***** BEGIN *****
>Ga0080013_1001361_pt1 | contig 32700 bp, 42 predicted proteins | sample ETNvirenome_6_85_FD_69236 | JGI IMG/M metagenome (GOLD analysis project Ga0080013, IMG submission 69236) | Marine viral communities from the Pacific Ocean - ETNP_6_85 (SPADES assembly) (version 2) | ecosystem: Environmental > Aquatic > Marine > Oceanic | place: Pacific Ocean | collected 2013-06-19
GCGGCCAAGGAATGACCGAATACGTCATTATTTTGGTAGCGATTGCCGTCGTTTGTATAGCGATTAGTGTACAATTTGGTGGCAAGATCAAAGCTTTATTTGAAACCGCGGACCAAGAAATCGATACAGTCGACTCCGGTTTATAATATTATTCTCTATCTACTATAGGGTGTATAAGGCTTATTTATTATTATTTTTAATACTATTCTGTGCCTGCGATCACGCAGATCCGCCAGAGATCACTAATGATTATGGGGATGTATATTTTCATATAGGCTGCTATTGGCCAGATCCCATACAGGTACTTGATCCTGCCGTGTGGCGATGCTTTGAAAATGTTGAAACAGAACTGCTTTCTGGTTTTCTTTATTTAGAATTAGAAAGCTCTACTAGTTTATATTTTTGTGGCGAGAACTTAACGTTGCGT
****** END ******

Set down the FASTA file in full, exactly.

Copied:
>Ga0080013_1001361_pt1 | contig 32700 bp, 42 predicted proteins | sample ETNvirenome_6_85_FD_69236 | JGI IMG/M metagenome (GOLD analysis project Ga0080013, IMG submission 69236) | Marine viral communities from the Pacific Ocean - ETNP_6_85 (SPADES assembly) (version 2) | ecosystem: Environmental > Aquatic > Marine > Oceanic | place: Pacific Ocean | collected 2013-06-19
GCGGCCAAGGAATGACCGAATACGTCATTATTTTGGTAGCGATTGCCGTCGTTTGTATAGCGATTAGTGTACAATTTGGTGGCAAGATCAAAGCTTTATTTGAAACCGCGGACCAAGAAATCGATACAGTCGACTCCGGTTTATAATATTATTCTCTATCTACTATAGGGTGTATAAGGCTTATTTATTATTATTTTTAATACTATTCTGTGCCTGCGATCACGCAGATCCGCCAGAGATCACTAATGATTATGGGGATGTATATTTTCATATAGGCTGCTATTGGCCAGATCCCATACAGGTACTTGATCCTGCCGTGTGGCGATGCTTTGAAAATGTTGAAACAGAACTGCTTTCTGGTTTTCTTTATTTAGAATTAGAAAGCTCTACTAGTTTATATTTTTGTGGCGAGAACTTAACGTTGCGT